Incidence of BRCA1 and BRCA2 non-founder mutations in patients of Ashkenazi Jewish ancestry
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An estimated 1:40 individuals of Ashkenazi Jewish (AJ) ancestry carry one of three common founder mutations in BRCA1 or BRCA2, resulting in the inherited cancer condition, Hereditary Breast and Ovarian Cancer (HBOC) syndrome. Targeted testing for these three mutations (BRCA1 187delAG, BRCA1 5385insC, and BRCA2 6174delT) is therefore recommended for all AJ breast and ovarian cancer patients, regardless of age of diagnosis or family history. Comprehensive analysis of both genes is recommended for a subset of AJ patients in whom founder mutations are not identified, but estimates of the yield from comprehensive analysis in this population vary widely. We sought to determine the proportion of non-founder mutations as a percentage of all mutations in BRCA1 and BRCA2 among AJ patients to inform decisions about HBOC testing strategies in this population. We analyzed the genetic testing results for 37,952 AJ patients for whom clinical testing of BRCA1 and BRCA2 was performed at Myriad Genetic Laboratories from January 2006 through August 2013. Analysis was limited to AJ-only patients for whom the initial test order was either (1) comprehensive testing, or (2) founder mutation testing with instructions to automatically “reflex” to comprehensive analysis if negative. Cases were excluded if a separate follow-up order was placed to reflex to comprehensive analysis only after the founder mutation testing was reported out as negative. Among all BRCA1 and BRCA2 mutations detected in these groups, the percentage of non-founder mutations was 13 % (104/802) and 7.2 % (198/2,769). One-hundred and eighty-nine unique non-founder mutations were detected, 76 in BRCA1 and 113 in BRCA2. Non-founder mutations make up between 7.2 and 13.0 % of all BRCA1 and BRCA2 mutations in Ashkenazi Jews. A wide range of mutations are present, most of which are also seen in non-AJ individuals.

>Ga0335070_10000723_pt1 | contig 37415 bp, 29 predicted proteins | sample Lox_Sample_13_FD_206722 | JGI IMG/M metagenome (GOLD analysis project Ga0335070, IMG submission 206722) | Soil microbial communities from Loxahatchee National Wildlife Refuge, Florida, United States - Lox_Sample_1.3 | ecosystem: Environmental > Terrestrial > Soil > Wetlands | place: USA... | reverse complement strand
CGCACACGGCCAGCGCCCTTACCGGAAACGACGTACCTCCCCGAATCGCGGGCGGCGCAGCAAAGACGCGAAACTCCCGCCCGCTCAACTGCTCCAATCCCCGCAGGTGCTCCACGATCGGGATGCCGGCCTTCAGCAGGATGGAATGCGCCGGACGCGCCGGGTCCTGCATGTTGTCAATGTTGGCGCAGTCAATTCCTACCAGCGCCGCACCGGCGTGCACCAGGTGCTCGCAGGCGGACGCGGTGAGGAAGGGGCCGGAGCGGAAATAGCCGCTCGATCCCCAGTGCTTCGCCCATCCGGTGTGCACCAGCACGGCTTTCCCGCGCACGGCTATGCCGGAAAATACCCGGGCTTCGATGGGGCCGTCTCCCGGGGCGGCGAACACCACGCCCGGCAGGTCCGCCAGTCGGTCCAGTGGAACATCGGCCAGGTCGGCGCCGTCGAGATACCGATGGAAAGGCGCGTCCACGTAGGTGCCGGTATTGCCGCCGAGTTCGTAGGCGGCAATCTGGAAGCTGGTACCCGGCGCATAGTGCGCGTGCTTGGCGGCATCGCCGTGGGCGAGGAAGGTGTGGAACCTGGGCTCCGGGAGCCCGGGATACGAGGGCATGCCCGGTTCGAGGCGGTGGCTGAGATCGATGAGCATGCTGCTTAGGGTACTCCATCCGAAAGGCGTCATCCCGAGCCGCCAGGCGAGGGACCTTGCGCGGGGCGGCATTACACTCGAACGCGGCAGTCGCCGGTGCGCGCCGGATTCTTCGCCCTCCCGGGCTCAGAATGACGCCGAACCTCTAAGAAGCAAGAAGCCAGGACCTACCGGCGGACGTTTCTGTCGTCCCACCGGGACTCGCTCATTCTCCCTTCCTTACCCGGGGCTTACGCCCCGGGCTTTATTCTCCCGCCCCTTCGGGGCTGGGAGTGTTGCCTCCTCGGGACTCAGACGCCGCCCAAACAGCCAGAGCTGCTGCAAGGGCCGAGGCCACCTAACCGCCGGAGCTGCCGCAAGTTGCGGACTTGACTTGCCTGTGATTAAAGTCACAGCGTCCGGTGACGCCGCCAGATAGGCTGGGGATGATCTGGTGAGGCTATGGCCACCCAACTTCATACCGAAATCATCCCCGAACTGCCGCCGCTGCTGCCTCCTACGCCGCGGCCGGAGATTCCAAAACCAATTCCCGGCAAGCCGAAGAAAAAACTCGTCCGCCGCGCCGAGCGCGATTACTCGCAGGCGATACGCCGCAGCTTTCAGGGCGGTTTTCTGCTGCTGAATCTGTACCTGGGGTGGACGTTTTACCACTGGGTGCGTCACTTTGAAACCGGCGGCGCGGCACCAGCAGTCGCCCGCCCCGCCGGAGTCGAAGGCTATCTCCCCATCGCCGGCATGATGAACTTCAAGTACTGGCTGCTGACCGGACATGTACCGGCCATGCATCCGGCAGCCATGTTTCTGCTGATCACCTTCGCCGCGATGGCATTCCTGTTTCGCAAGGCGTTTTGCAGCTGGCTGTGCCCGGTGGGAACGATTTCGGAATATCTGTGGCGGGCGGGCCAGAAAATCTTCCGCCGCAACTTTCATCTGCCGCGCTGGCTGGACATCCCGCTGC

KeywordsHereditary Breast and Ovarian Cancer Ashkenazi Jewish Founder mutations BRCA1 BRCA2
Hereditary Breast and Ovarian Cancer
Human Genome Variation Society
National Comprehensive Cancer Network
The authors acknowledge Heidi McCoy and Dmitry Pruss for their contributions to this project, and all of the Myriad staff who participate in the testing process and reporting of results to providers and patients. We would also like to thank Kirstin Roundy for her assistance in formatting and editing this manuscript.
Conflict of interest
The authors are full-time employees of Myriad Genetic Laboratories, Inc.
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